April 13, 2023

As health care costs continue to rise, employers need ways to control costs. At the same time, benefits must be affordable and attractive to employees. One popular solution is moving to a self-funded health plan. Here is what you need to know when considering self-funding.

Self-funded plans are a popular benefit plan solution. A 2020 Kaiser Survey found that 67% of employees get health coverage from self-funded plans. This is a 23% increase since 1999.

Changing health plans is a major decision for any organization. Transitioning to a self-funded health plan can present opportunities and challenges. It is vital that employers understand what to expect when implementing this type of plan.

What Is a Self-funded Health Plan?

With a self-funded health plan, an employer assumes the financial risks of providing benefits. They no longer pay a fixed premium to an insurer. Instead, the employer collects premiums from enrollees. They pay employees and their dependents’ medical claims out of pocket as they are incurred. Employers can administer their health plans themselves or contract with third-party administrators (TPAs).

Benefits of Self-funded Health Plans

There are several reasons an employer may choose to consider self-funding.

Reduced costs—These plans often cut unnecessary expenses, including state-levied premium taxes. At the end of the plan year, employers can keep the surplus contributions. This surplus can reduce future contribution rates or increase benefits coverage for employees.

Increased flexibility—Self-funding offers more flexibility than fully insured health plans. They are exempt from many state health insurance regulations and benefits mandates. These plans also allow for customization to meet employees’ needs. They better manage health care costs while benefiting from a large provider network. Since employers with these plans pay claims as they occur, they may have increased cash flow.

Enhanced claims management—Self-funded health plans permit increased transparency. Employers can access and review data. Armed with this data, they can manage their employees’ health claims instead of relying on others. This reduces administrative costs. This insight also allows organizations to adjust their coverage and programming each year. As a result, they can better meet their employees’ needs.

Considerations Before Moving to a Self-funded Health Plan

Despite the potential benefits, self-funded health plans can present significant financial risks. The primary issue is when claims exceed employers’ cash reserves. Organizations mitigate this risk by purchasing stop-loss insurance. This limits the claims amount employers pay each year.

There are challenges to consider before transitioning to a self-funded health plan:

Cash Flow

Employers often experience cash flow management challenges when moving to a self-funded health plan. Employers must create a budget to manage costs and pay medical claims on time.

Self-funded health plans work well for organizations with strong cash flow or reserves.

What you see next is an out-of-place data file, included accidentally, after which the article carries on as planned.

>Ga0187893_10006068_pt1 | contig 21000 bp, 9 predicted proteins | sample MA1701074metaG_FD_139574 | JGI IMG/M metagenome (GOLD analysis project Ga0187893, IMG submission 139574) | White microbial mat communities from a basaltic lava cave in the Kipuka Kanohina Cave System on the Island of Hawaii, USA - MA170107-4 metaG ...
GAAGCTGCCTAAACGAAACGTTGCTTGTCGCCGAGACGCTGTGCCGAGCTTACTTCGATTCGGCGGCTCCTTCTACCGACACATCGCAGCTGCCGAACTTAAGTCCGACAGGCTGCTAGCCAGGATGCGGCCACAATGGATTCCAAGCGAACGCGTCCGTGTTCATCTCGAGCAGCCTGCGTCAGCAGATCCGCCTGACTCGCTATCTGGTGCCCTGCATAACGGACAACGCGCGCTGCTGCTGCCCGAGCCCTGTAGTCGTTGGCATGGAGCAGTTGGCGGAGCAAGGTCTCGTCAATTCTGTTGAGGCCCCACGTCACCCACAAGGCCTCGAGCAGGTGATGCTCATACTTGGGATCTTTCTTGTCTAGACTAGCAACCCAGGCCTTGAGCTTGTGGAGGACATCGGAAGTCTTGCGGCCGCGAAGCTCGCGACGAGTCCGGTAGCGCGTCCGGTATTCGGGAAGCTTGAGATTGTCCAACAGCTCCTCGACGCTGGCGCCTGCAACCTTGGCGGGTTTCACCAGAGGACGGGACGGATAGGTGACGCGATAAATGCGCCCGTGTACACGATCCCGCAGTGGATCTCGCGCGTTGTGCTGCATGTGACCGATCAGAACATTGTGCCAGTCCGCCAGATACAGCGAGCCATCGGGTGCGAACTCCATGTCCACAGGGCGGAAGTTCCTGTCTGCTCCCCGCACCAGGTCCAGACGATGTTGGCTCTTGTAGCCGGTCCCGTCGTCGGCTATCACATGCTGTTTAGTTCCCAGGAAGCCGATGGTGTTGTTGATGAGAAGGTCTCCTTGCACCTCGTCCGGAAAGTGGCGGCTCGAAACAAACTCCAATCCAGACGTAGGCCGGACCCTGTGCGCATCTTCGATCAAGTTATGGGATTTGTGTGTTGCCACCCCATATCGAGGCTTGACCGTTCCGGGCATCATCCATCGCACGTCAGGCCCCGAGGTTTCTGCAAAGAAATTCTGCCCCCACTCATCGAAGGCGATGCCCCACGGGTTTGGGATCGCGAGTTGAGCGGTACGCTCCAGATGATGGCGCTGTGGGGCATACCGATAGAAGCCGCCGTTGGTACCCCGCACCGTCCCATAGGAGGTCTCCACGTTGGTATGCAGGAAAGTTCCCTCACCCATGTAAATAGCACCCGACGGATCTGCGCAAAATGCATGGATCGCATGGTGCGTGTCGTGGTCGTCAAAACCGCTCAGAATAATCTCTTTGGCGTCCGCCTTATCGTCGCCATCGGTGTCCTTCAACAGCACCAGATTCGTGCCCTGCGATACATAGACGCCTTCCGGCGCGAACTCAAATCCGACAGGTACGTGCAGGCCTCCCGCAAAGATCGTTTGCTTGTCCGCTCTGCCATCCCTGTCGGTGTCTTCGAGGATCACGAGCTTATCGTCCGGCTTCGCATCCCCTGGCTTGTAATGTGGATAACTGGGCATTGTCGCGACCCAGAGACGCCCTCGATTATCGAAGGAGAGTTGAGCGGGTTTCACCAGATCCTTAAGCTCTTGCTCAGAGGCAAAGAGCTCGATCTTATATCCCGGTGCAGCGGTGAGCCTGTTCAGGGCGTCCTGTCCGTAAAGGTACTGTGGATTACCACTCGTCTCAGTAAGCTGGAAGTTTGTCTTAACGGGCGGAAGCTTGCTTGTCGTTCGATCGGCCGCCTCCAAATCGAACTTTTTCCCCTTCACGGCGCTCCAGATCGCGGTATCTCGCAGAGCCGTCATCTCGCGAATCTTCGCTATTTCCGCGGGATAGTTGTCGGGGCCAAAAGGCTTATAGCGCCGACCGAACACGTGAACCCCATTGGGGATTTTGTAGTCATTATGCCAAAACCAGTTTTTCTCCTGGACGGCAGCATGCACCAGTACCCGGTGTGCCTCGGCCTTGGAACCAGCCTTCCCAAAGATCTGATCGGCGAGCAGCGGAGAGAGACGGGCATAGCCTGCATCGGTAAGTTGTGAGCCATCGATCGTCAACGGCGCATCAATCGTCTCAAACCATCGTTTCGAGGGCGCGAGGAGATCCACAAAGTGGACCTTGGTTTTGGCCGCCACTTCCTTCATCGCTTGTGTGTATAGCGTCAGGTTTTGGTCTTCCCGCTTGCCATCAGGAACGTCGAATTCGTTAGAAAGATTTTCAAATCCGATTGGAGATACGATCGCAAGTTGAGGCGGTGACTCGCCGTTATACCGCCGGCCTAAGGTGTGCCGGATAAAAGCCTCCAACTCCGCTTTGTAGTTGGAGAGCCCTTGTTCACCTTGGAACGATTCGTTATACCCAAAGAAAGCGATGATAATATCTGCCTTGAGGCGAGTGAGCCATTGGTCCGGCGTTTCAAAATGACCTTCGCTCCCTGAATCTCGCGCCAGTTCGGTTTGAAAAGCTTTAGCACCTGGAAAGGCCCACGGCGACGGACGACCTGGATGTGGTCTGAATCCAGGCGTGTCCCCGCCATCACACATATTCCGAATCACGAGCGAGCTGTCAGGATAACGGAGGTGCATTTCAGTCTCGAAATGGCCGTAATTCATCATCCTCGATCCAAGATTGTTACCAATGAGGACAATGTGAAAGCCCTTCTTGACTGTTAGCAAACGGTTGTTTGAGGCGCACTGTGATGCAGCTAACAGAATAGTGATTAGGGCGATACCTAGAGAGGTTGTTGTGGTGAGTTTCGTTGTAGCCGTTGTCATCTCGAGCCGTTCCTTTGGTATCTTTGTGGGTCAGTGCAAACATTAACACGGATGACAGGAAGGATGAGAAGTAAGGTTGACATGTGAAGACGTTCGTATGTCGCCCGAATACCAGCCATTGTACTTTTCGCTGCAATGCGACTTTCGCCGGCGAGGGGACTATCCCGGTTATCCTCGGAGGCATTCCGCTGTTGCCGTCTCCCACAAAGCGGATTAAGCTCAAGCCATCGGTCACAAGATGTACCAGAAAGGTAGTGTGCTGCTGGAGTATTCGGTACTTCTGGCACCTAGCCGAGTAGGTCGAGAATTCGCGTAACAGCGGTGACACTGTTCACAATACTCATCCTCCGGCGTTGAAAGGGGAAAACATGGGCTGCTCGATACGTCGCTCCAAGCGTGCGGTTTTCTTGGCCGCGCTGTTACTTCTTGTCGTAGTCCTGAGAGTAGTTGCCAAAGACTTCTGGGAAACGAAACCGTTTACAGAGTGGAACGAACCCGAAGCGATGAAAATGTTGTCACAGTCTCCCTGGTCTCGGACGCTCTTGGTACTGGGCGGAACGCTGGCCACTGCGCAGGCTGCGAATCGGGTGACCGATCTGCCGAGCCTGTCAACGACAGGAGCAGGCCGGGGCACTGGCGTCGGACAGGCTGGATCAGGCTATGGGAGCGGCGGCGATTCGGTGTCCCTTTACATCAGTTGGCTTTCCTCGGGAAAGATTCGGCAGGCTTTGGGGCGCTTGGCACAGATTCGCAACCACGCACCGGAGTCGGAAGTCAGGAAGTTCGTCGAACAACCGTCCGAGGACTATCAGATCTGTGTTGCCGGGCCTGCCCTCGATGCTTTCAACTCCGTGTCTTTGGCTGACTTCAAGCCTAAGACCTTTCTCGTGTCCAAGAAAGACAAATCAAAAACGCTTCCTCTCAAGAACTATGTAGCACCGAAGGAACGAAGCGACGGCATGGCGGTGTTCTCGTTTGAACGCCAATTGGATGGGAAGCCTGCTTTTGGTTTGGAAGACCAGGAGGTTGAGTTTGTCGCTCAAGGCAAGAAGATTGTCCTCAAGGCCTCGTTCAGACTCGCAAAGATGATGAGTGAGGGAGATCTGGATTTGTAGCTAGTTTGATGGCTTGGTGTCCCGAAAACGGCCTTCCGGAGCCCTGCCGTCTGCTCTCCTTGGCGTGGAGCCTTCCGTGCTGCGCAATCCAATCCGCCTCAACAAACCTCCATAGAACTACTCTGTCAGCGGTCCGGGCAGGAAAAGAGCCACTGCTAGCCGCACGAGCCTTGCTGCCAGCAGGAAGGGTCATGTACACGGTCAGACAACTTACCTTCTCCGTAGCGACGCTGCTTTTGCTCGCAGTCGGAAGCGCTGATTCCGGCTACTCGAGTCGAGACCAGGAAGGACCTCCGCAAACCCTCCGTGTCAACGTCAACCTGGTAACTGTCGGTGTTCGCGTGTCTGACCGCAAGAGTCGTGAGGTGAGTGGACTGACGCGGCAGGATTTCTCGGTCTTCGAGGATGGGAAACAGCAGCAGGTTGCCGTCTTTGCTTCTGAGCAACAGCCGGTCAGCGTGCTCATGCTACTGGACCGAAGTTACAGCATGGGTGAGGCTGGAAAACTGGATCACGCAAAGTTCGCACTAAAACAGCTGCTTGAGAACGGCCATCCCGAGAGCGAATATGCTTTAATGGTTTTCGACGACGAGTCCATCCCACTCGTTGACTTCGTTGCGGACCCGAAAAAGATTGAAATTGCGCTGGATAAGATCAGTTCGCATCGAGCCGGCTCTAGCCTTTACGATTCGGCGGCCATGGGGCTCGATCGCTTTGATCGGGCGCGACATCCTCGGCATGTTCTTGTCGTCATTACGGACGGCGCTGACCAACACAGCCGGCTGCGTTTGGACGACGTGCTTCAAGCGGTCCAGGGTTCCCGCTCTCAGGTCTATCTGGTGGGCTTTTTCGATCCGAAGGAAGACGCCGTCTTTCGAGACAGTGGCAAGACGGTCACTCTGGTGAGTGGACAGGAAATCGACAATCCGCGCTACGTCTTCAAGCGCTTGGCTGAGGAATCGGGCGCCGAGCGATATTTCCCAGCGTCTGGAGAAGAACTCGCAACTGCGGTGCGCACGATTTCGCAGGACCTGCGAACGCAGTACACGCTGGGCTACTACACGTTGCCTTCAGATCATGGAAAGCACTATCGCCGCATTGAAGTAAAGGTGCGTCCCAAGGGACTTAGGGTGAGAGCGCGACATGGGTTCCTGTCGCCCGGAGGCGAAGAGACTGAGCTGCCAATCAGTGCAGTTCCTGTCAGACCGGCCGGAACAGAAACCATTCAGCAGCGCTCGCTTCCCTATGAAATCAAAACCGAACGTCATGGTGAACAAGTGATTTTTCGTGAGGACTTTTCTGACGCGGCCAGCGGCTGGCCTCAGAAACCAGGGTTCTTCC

Cost and Risk Management

Self-funded organizations are responsible for paying health claims as they are incurred. As a result, they need effective strategies to contain costs and mitigate risks.

Reviewing financial and claims data can provide employers with important insights. They can see even better cost management results when a clinical team review their data.

Workforce Size and Demographics

Catastrophic claims can drain an employer’s cash reserves. This jeopardizes the plan’s long-term viability. So, evaluating workforce size and demographic data is critical. Older employees usually have more health needs, resulting in more claims.

Employees with chronic illnesses tend to have greater claim frequency. This increases the employers’ risk of high losses. Population data is vital to help understand an employer’s risks of moving to a self-funded plan.

Determining Employee Contributions

Self-funded employers decide how much employees must pay in premiums. If employers their intake is too low, they may not be able to cover claims.

Employers with self-funded health plans often use premium equivalents to develop their budgets. A health plan budget allows employers to calculate the necessary premiums to cover anticipated claims.

Utilizing Health Care Claims Data

Gaining access to employee health claims data is a powerful tool. Financial and clinical data can provide insight. Armed with information about diagnoses and claims, companies can better understand their costs. This data enables employers to better control their health care costs.

Preparing to Switch to a Self-funded Health Plan

Transitioning to a self-funded health plan can be a lengthy process. Employers should consider these strategies when preparing to make the change.

  • Consider collaborating with a broker with self-funding experience.
  • Create a transition plan and establish a timeline.
  • Consider partnering with a TPA for health plan design and provider network choice.
  • Evaluate stop-loss insurance to help mitigate risks.
  • Decide on the plan’s policies and coverage.
  • Ensure the plan complies with applicable legal requirements.
  • Train benefits managers and other personnel on the new plan.
  • Educate employees on the plan’s benefits.

These steps may seem overwhelming. A best-in-class broker could be helpful as you navigate this transition. An effective strategy can help avoid unnecessary challenges and delays. As benefits costs around the industry continue to soar, a self-funded health plan could help stabilize costs and build a benefits package that attracts and retains top talent.


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